The Eyes of Our Whites: Racial Perceptions and Racial Reality in Ferguson and Beyond

You really can’t have it both ways.

You cannot praise the Justice Department for, in effect, exonerating officer Darren Wilson in the shooting death of Michael Brown—and argue how that report proves that the black community’s outrage over police racism was manufactured—and yet ignore the Department’s companion report (or even worse, criticize it as the work of “black radicals and Marxists”), which found a pattern of racist abuse on the part of the Ferguson P.D. over many years.

You cannot presume that the Department was thorough in its investigation of Wilson but sloppy in its larger undertaking—at least not if intellectual honesty is a commodity for which you have any regard. If they did their job well in the first instance, it is likely the case that they did their job well in both.

Yet, for much of white America (and especially its more conservative set), we are to believe the one and not the other; we should use the one as a weapon with which to beat the #BlackLivesMatter movement over the head—“see, he didn’t have his hands up, that was all a lie!”—while ignoring the daily abuses of power meted out against black Ferguson residents, who were being regularly stopped, ticketed, fined, arrested and even attacked by police dogs for minor infractions. That black folks were paying, in effect, a racial tax means nothing apparently, even to the kinds of people who normally rail against taxes. That they were subjected to blatantly unconstitutional treatment means nothing, even to those who claim to love the constitution above all (at least when their Second Amendment rights are concerned). All that matters to some is that their presumptions about Michael Brown’s actions (which, and let’s just be honest about it, were fixed well in advance of any evidence) turned out to be sufficiently confirmed by the Justice Department.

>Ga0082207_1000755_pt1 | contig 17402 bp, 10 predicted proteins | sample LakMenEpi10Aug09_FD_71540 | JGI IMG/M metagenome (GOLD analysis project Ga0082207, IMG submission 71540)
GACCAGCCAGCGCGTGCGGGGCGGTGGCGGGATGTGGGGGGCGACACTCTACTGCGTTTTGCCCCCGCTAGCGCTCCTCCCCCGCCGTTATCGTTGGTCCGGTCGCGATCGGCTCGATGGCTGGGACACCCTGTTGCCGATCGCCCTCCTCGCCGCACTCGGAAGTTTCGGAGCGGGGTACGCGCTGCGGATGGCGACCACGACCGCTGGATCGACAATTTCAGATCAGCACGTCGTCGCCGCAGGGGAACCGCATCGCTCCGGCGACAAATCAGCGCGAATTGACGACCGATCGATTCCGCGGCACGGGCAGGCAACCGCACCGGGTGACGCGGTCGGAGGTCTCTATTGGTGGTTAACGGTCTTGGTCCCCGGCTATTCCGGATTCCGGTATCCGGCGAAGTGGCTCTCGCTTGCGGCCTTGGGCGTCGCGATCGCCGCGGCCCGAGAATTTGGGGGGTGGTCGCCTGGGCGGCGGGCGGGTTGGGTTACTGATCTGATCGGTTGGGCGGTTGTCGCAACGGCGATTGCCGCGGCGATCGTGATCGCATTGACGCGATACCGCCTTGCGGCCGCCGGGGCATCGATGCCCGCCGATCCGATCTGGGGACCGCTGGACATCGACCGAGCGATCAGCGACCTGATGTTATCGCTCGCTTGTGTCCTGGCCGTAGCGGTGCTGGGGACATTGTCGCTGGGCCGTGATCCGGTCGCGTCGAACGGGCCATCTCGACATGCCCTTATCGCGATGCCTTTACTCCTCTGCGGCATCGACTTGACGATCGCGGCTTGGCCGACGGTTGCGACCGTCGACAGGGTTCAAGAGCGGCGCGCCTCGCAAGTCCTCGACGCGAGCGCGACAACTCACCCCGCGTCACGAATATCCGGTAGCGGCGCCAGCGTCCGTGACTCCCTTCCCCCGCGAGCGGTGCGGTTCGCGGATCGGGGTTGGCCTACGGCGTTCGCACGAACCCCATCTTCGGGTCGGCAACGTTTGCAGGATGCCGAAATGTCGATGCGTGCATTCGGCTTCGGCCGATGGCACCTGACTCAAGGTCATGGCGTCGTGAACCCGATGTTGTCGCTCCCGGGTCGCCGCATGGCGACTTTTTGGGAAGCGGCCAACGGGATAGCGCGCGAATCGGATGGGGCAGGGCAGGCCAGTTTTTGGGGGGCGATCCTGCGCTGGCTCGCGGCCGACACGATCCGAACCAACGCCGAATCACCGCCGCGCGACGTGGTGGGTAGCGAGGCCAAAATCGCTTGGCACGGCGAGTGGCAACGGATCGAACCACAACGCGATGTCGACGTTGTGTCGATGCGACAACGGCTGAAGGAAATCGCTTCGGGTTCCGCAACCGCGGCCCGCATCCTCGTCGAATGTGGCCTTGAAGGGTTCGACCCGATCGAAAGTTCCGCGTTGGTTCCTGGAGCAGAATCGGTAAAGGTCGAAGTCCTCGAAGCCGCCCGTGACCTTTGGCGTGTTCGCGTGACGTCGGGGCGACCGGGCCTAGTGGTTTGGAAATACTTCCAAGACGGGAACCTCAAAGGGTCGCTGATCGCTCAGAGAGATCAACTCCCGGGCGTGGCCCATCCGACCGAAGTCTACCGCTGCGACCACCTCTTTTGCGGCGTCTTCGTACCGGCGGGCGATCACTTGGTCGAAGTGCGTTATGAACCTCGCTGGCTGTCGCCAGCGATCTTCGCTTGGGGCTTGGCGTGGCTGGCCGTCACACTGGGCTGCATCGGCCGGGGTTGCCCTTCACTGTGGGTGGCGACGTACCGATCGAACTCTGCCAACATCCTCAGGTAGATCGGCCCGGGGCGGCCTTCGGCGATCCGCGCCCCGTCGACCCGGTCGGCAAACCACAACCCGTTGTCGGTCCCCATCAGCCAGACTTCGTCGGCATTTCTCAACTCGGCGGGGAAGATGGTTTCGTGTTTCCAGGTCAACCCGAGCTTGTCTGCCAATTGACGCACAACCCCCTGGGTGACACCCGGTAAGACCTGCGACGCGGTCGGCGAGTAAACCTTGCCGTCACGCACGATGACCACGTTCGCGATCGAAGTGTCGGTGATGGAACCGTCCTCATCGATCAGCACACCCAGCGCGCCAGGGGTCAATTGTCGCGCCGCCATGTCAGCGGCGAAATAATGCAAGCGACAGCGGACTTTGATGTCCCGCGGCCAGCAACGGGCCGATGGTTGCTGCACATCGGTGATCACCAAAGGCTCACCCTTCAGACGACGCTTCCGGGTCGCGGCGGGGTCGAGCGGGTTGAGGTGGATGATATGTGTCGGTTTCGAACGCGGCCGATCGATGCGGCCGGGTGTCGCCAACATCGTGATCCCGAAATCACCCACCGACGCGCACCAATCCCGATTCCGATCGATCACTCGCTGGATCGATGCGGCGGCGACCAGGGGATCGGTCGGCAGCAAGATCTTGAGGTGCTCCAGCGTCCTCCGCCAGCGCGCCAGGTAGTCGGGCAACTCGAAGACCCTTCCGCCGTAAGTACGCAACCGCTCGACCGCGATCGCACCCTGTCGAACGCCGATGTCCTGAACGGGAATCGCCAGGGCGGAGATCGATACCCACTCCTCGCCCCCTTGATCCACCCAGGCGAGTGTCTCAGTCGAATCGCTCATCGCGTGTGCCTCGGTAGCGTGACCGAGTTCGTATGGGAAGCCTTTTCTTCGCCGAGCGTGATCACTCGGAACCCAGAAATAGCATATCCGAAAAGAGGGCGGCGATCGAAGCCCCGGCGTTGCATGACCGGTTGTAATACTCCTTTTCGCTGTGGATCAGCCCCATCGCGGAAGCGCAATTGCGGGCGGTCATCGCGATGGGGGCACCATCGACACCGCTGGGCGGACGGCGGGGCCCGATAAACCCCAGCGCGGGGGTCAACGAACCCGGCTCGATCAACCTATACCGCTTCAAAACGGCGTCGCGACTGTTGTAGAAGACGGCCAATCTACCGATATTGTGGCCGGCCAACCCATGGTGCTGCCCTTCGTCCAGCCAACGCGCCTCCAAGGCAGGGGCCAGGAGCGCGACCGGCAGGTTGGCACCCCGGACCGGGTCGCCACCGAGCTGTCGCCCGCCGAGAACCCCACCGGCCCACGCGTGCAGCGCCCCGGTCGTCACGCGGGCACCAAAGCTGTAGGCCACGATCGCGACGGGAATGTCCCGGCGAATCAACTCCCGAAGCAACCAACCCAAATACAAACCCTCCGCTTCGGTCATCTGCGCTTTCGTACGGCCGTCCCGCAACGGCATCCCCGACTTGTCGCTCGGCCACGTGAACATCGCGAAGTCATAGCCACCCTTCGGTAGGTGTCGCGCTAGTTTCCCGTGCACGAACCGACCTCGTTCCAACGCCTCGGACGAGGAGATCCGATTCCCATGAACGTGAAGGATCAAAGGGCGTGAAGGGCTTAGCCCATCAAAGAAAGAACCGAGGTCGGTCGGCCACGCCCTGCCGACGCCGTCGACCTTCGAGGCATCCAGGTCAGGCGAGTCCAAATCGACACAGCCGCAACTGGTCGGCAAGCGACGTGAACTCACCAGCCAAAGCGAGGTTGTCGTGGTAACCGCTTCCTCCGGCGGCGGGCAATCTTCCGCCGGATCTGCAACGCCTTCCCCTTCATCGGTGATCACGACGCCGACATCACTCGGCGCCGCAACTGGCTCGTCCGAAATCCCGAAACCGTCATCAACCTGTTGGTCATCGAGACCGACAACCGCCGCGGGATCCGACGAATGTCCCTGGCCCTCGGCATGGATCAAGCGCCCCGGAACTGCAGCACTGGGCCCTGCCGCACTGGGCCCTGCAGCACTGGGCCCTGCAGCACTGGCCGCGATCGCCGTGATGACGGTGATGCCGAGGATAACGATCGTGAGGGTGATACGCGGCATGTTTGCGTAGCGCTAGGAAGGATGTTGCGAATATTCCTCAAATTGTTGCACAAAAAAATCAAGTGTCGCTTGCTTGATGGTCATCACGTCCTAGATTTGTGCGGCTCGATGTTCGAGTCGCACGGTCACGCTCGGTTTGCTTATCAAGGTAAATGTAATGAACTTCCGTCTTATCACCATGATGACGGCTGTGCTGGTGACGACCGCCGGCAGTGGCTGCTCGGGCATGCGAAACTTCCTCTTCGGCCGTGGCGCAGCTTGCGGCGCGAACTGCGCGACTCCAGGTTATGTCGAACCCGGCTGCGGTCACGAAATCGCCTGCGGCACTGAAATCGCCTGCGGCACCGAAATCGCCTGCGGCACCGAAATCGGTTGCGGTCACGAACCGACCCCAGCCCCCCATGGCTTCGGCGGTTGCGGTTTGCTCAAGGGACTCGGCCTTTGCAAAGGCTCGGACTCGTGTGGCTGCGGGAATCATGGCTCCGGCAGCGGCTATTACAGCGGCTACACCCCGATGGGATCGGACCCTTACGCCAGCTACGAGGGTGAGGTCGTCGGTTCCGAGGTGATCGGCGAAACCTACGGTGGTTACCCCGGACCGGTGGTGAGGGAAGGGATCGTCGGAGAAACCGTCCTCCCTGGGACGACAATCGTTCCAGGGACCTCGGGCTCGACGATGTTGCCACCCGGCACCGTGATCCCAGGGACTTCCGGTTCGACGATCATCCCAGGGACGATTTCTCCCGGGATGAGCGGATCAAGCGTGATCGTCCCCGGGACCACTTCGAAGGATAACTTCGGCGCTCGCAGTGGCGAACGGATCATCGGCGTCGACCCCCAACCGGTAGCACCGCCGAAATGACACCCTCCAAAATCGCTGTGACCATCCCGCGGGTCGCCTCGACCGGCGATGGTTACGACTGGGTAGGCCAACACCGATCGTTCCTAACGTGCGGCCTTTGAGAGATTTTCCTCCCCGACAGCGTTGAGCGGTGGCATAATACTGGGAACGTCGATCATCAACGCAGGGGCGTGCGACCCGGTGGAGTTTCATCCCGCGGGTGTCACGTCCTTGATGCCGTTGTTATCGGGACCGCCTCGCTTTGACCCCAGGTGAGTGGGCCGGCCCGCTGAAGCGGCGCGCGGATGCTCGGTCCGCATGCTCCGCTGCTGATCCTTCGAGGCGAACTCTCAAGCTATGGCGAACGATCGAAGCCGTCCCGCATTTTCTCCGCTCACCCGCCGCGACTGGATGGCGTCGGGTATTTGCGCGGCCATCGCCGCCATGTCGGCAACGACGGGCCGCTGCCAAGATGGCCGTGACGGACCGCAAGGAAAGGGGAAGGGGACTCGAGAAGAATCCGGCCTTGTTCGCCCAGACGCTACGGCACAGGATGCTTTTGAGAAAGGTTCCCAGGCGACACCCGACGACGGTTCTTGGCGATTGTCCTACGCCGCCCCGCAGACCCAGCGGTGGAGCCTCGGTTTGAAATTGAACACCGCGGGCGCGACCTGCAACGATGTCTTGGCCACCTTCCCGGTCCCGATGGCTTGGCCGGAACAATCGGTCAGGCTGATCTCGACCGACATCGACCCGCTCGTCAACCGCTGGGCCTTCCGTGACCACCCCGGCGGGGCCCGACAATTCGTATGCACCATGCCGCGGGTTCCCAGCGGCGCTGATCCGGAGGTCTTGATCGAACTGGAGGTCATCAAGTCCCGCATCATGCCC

And yes, I know the retort: By the same logic, so too must we who backed the original “Hands Up, Don’t Shoot” narrative accept both reports, and as such, accept that our presumptions about what happened that August day were also concretized ahead of the facts, and in the end, largely unsustainable.

Fine. I can’t speak for others, but I can certainly speak for myself. I am willing to accept both reports, having read them from beginning to end. I am willing to accept that so far as the bulk of available evidence indicates, Officer Wilson reasonably felt endangered that day (or at least could not be proved a liar when he claimed so, which is the burden the feds had to consider), and as such was justified in using force against Brown. I am willing to accept that so far as the bulk of available evidence is concerned, Brown’s hands were not up and he was not in the act of clearly surrendering when he was shot. And I am willing to accept that Brown was moving towards Wilson: that much is proved by multiple eyewitness testimony as well as the location of his blood, twenty feet behind where his body ultimately fell. Note please, that doesn’t mean he was “charging” Wilson as some claim. After all, prior to the fatal shot Brown had been hit in the middle of the forehead by a bullet that blew out his facial bones, as well as two shots that punctured his lungs, so it seems unlikely he could have been moving very fast. Yet if he was moving forward and those shots hadn’t fully stopped him, one can understand why Wilson might reasonably have felt that he was in danger.